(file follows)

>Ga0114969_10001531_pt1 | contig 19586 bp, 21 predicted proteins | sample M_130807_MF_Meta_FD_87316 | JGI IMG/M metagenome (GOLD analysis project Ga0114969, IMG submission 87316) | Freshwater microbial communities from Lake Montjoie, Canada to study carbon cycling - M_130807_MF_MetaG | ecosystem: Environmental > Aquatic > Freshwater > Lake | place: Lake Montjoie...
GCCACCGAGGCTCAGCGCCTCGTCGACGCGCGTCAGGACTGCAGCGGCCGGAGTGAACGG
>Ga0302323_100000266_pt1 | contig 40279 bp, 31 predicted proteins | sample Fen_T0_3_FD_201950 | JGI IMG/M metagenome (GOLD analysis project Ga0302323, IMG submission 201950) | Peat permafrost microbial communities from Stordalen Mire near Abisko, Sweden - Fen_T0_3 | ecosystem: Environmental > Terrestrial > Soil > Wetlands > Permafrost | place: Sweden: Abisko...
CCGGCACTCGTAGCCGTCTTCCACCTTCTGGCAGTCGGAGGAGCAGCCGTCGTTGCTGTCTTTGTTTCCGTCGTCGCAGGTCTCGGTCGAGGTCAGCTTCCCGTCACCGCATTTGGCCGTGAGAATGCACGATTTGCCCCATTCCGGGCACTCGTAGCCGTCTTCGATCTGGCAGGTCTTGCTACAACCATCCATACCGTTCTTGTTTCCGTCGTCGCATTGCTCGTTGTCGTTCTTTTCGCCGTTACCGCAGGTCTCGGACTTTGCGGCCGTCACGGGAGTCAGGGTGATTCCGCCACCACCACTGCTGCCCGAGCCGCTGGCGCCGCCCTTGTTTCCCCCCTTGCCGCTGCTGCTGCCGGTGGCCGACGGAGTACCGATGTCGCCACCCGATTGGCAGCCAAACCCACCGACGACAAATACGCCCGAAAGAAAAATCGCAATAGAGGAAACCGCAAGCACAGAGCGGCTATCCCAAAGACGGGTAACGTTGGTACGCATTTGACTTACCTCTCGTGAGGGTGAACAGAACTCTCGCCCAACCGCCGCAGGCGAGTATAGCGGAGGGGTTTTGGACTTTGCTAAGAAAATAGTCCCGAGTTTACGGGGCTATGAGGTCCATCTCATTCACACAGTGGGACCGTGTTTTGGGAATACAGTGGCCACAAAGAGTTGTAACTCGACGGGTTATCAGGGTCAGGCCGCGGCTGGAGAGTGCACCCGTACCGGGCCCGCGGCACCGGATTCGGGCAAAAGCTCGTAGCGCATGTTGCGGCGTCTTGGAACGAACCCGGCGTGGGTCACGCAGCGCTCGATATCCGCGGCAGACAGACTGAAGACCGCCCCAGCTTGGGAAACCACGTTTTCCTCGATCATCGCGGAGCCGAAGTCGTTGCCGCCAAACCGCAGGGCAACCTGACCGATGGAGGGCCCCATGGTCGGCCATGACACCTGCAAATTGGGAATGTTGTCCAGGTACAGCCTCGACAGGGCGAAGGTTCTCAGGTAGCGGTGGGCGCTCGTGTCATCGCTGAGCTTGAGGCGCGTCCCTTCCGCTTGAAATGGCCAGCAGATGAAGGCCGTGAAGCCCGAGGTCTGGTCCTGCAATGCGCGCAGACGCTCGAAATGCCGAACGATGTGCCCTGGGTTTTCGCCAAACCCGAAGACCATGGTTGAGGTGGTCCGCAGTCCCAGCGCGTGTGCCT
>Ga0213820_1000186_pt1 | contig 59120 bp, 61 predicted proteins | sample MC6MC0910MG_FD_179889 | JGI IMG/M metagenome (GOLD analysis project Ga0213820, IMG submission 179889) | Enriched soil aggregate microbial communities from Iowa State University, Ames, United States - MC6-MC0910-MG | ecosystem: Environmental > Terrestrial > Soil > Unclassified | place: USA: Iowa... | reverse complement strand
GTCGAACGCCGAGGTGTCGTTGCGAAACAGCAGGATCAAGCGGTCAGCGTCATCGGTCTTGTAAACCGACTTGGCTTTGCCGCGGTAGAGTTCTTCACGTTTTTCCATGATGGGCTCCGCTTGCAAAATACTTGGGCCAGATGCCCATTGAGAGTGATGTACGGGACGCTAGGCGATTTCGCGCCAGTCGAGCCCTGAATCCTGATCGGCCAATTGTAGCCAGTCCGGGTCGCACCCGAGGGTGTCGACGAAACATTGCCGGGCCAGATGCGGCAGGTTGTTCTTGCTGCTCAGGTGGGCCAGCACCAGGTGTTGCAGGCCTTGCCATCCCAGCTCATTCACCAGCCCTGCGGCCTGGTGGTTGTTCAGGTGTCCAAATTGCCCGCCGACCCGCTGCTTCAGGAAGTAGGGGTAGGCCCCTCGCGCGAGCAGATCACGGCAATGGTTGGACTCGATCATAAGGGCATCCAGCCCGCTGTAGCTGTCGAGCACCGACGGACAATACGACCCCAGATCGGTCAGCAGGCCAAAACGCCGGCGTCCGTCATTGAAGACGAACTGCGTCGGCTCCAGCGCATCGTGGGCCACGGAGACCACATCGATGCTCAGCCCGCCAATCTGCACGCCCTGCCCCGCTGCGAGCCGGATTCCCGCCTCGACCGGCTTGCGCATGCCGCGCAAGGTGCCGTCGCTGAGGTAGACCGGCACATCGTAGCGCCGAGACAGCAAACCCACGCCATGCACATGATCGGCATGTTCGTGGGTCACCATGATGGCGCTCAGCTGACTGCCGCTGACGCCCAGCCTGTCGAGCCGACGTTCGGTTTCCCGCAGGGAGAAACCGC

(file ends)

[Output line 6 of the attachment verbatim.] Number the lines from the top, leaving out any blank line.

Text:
GTCGAACGCCGAGGTGTCGTTGCGAAACAGCAGGATCAAGCGGTCAGCGTCATCGGTCTTGTAAACCGACTTGGCTTTGCCGCGGTAGAGTTCTTCACGTTTTTCCATGATGGGCTCCGCTTGCAAAATACTTGGGCCAGATGCCCATTGAGAGTGATGTACGGGACGCTAGGCGATTTCGCGCCAGTCGAGCCCTGAATCCTGATCGGCCAATTGTAGCCAGTCCGGGTCGCACCCGAGGGTGTCGACGAAACATTGCCGGGCCAGATGCGGCAGGTTGTTCTTGCTGCTCAGGTGGGCCAGCACCAGGTGTTGCAGGCCTTGCCATCCCAGCTCATTCACCAGCCCTGCGGCCTGGTGGTTGTTCAGGTGTCCAAATTGCCCGCCGACCCGCTGCTTCAGGAAGTAGGGGTAGGCCCCTCGCGCGAGCAGATCACGGCAATGGTTGGACTCGATCATAAGGGCATCCAGCCCGCTGTAGCTGTCGAGCACCGACGGACAATACGACCCCAGATCGGTCAGCAGGCCAAAACGCCGGCGTCCGTCATTGAAGACGAACTGCGTCGGCTCCAGCGCATCGTGGGCCACGGAGACCACATCGATGCTCAGCCCGCCAATCTGCACGCCCTGCCCCGCTGCGAGCCGGATTCCCGCCTCGACCGGCTTGCGCATGCCGCGCAAGGTGCCGTCGCTGAGGTAGACCGGCACATCGTAGCGCCGAGACAGCAAACCCACGCCATGCACATGATCGGCATGTTCGTGGGTCACCATGATGGCGCTCAGCTGACTGCCGCTGACGCCCAGCCTGTCGAGCCGACGTTCGGTTTCCCGCAGGGAGAAACCGC